ESTATE OF Elise T. CASEY, Deceased. Monica B. TALBOT, Appellant, v. Patricia S. BATCHELOR, Sally S. Rollins, Lindy Pagone, Michael Shoemaker and Elise B. Roginiel, Petitioners and Respondent.
This appeal presents the combined issues of the role of the judge and the use of extrinsic evidence in determining the applicability of Probate Code section 92—the Anti-Lapse Statute in a proceeding to determine heirship.1 The court below rejected any resort to extrinsic evidence and determined from the language of the will in question that Probate Code section 92 was applicable. We affirm.
The decedent, Elise Casey, had two daughters, Martha and Patricia. Martha in turn had four children and Patricia had six children, giving Elise a total of ten grandchildren. Patricia died in 1971, and Martha died in 1975. Elise survived both of her daughters and died in 1976.
The holographic will which is the source of the dispute was executed by Elise in August of 1973, some two years after the death of Patricia. Codicils were executed September of 1973 and February of 1975, but the contents of neither is relevant here. The will was admitted to probate in April of 1977, some 18 months after the death of Martha. No contest was filed and the validity of the will has been conclusively determined. (Prob.Code, §§ 380, 384; Estate of Caruch, 139 Cal.App.2d 178, 293 P.2d 514; Estate of Blalock, 95 Cal.App.2d 463, 213 P.2d 100.)
One provision of the will consisted of a specific bequest to Martha of a residence and some listed shares of common stock. Martha's children petitioned for a decree to determine their interest in the estate relying on Probate Code section 92, to establish that the bequest to their deceased mother should now go to them.
Monica Talbot, one of Patricia's children, and representing the other group of grandchildren, countered by filing her own statement of interest and pursuant to Probate Code section 1081 requested a jury trial on what she characterizes as the factual issue of Elise' intent as to the application of Probate Code section 92. In the event of a trial on that issue, Monica proposed, by way of an offer of proof, to present extrinsic evidence bearing on that intent. She contends that the trial court erred in rejecting the extrinsic evidence and denying her a jury trial.
At the outset, we dispose of Monica's claim that Elise' intent should be determined by a jury. The interpretation of a will is a matter of law to be determined by the court. (Parsons v. Bristol Development Co., 62 Cal.2d 861, 44 Cal.Rptr. 767, 402 P.2d 839.) Since the entire purpose of interpreting the will is to give effect to the testator's expressed desire, an interpretation of the document necessarily involves the process of determining the testator's intent.
While extrinsic evidence offered to assist in the interpretation of a will may itself create an issue as to what the extrinsic facts are, an issue that may be tried to a jury, once that factual dispute is resolved, the interpretation of the testator's intent to be drawn from the established facts, is a matter of law for the court. (Parsons v. Bristol Development Co., supra.)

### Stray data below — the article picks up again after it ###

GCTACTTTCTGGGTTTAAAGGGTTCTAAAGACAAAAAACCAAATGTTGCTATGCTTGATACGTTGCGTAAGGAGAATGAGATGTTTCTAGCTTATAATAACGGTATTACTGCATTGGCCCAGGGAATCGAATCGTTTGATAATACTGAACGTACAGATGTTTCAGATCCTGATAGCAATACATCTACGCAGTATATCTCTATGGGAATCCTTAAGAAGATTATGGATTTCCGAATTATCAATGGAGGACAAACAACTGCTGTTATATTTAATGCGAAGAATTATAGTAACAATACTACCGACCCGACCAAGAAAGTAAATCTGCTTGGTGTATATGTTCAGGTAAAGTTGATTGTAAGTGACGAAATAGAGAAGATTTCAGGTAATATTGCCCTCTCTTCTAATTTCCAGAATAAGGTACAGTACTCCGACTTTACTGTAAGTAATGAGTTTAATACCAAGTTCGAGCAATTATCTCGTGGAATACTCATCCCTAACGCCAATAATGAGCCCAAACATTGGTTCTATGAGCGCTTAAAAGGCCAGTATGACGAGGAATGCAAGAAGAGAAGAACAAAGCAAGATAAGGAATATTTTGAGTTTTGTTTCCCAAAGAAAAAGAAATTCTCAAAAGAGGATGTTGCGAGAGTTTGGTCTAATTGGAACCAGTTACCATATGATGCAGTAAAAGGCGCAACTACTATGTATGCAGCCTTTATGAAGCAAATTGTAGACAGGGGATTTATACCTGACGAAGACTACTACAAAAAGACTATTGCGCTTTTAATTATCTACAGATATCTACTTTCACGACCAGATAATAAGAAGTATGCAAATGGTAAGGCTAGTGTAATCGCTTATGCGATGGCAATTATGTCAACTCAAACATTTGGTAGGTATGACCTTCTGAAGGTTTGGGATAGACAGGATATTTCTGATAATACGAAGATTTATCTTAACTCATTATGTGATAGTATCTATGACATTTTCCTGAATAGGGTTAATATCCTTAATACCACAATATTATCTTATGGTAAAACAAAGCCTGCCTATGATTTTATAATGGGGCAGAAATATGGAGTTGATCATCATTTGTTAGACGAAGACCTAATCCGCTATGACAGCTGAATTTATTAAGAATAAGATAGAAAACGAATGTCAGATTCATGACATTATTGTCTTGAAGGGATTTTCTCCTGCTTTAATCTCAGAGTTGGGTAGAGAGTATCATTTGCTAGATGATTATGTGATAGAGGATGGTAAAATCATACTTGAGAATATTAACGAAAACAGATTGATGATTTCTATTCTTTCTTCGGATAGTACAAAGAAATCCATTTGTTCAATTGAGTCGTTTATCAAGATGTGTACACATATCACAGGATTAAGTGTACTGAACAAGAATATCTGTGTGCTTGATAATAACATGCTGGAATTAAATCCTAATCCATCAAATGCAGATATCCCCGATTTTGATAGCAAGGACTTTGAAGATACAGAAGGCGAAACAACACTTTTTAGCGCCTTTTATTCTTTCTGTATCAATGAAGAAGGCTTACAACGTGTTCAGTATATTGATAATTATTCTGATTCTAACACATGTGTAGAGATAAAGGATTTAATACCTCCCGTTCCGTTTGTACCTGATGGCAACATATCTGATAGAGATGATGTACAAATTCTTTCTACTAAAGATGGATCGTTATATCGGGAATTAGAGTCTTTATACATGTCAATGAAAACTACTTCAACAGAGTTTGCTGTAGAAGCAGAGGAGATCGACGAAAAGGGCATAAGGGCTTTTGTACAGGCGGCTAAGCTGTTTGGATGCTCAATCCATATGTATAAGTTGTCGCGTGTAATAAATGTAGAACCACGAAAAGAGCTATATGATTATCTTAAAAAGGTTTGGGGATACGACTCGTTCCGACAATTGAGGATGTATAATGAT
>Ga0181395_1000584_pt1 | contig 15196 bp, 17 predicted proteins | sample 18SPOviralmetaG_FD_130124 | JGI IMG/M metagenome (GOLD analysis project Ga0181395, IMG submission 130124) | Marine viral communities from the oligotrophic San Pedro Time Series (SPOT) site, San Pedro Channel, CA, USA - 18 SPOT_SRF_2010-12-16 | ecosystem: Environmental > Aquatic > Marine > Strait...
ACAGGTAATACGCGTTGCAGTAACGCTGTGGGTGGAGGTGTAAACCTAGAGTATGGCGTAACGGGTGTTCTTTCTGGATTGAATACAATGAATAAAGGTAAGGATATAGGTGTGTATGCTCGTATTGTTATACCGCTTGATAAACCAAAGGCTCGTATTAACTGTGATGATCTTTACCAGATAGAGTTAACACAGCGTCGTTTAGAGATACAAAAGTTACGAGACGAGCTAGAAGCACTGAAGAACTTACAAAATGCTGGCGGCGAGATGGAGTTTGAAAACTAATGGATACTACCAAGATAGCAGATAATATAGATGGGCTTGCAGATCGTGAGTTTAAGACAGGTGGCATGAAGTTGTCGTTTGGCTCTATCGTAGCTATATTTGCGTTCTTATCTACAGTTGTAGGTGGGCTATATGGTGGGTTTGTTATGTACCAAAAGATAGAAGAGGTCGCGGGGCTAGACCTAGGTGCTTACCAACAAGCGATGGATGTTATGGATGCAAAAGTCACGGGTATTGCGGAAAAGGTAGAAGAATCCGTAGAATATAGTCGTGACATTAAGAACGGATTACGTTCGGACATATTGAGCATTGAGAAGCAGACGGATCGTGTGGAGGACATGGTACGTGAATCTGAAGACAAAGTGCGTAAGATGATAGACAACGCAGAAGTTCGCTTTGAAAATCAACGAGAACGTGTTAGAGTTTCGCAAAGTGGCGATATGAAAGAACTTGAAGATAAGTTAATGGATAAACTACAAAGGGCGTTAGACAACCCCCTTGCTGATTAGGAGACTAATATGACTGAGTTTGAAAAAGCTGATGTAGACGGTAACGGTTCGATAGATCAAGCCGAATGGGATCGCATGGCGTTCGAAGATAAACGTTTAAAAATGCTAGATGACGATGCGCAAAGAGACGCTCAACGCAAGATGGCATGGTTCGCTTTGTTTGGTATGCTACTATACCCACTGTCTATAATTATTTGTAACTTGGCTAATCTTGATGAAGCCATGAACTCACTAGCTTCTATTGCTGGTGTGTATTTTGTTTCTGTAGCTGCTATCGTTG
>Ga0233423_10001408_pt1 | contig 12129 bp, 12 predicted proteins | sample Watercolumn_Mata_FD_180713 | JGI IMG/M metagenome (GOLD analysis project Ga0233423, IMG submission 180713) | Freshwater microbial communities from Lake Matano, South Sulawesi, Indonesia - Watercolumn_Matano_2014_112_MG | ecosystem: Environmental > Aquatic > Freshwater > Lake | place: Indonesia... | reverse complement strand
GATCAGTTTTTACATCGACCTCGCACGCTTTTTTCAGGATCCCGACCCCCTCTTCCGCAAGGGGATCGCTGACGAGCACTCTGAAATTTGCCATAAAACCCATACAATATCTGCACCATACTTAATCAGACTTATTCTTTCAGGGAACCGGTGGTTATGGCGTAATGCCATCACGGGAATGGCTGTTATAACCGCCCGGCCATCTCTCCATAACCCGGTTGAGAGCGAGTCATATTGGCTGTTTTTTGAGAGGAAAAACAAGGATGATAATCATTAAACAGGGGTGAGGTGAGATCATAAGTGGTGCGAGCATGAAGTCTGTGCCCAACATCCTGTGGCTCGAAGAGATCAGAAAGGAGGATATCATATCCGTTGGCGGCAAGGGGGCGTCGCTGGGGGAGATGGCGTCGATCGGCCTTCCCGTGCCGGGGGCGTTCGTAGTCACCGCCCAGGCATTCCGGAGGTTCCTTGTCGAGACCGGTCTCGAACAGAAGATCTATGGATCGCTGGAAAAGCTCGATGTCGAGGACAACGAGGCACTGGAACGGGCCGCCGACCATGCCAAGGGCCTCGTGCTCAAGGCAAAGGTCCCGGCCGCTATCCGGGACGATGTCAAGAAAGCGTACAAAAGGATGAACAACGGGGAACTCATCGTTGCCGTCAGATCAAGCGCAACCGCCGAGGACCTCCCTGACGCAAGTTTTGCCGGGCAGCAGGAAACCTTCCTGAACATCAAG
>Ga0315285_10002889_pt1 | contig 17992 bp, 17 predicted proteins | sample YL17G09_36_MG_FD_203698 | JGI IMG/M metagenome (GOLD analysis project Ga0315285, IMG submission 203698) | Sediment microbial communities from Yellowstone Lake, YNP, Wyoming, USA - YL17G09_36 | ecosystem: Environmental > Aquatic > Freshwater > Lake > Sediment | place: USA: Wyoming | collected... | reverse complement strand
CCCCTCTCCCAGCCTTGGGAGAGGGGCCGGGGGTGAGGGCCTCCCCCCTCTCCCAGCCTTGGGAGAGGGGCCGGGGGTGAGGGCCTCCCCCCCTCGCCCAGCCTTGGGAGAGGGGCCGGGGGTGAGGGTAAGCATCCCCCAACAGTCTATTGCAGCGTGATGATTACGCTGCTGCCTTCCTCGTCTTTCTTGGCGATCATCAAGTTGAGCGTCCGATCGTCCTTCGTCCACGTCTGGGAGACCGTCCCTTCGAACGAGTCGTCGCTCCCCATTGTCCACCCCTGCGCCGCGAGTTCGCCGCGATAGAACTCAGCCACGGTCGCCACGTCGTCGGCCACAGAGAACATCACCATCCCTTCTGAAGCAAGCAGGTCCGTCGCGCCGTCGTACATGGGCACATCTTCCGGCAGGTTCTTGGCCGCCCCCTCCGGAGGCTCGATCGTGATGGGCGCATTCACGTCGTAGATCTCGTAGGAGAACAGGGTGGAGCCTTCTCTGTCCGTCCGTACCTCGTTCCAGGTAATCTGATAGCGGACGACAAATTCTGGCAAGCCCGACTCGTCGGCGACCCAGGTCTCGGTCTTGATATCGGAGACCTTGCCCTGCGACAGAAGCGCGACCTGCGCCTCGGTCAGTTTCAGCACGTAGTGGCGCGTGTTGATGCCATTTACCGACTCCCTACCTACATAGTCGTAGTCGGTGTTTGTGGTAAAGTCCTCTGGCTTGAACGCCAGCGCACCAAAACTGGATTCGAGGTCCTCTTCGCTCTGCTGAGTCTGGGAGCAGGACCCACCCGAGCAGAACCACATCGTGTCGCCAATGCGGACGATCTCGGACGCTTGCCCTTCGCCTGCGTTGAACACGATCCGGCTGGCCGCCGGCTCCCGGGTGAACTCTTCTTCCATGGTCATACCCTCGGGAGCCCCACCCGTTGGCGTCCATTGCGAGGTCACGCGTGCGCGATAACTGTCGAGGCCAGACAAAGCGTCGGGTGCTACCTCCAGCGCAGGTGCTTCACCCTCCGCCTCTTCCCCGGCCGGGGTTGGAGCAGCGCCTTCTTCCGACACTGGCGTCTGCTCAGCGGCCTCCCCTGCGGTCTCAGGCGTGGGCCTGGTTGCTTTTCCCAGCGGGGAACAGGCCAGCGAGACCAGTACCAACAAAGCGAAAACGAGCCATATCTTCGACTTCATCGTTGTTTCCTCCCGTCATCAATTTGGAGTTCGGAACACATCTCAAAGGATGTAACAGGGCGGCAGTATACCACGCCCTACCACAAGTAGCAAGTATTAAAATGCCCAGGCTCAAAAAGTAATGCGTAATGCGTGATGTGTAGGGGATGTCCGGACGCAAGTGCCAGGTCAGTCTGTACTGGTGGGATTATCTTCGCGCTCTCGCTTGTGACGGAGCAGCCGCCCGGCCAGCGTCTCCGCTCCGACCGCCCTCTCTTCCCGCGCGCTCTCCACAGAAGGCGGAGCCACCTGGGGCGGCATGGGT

Further, whether or not resort is had to extrinsic evidence, the court must determine the intent of the testator from the language used. The court in interpreting the will may not decide what the testator should have done or even that the testator desired to accomplish a particular objective. The court determines only what the testator did do by the manner in which he expressed himself. (Estate of Maloney, 27 Cal.App.2d 332, 80 P.2d 998; Estate of Flint, 25 Cal.App.3d 945, 102 Cal.Rptr. 345.) In short, the court, under the guise of interpretation, may not write a new will for the testator. (Estate of Norris, 78 Cal.App.2d 152, 177 P.2d 299; Estate of Brunet, 34 Cal.2d 105, 207 P.2d 567.)
Here the will, in addition to the bequest to Martha, contained two specific bequests to individual grandchildren, one a child of Patricia, and the other a child of Martha. There was no ambiguity in the language of these bequests. The will also contained a provision which could be characterized as a residual clause. It read as follows:
“The remaining stocks to be sold and divided equally among the ten grandchildren. After Estate & legal expenses and last illness expenses, any cash remaining in the savings account # 14231–30 in the Crocker Citizens Bank shall be given to Martha C. Shoemaker. The shares of stock not otherwise mentioned shall be sold & the cash from them and that remaining in any & all other bank deposits shall be divided equally among the 10—grandchildren.”
Monica contends that through the use of extrinsic evidence she could demonstrate that the will is ambiguous on the issue of whether Elise intended that Martha's four children should inherit the proceeds from the sale of the house and stock to the exclusion of the other six grandchildren, a result which flows from the application of Probate Code section 92. Further, she contends that having exposed the ambiguity, extrinsic evidence would disclose an intent that the ten grandchildren would share equally in the property bequeathed to Martha.
According to Monica extrinsic evidence in essence would allegedly show that during her lifetime, Elise was scrupulous in maintaining absolute equality in the making of gifts to her two daughters and as among the grandchildren as a group equality was also the watchword. In summary, Monica contends that the extrinsic evidence would show that Elise intended the gift to Martha to lapse and be swept into the residual provisions of the will.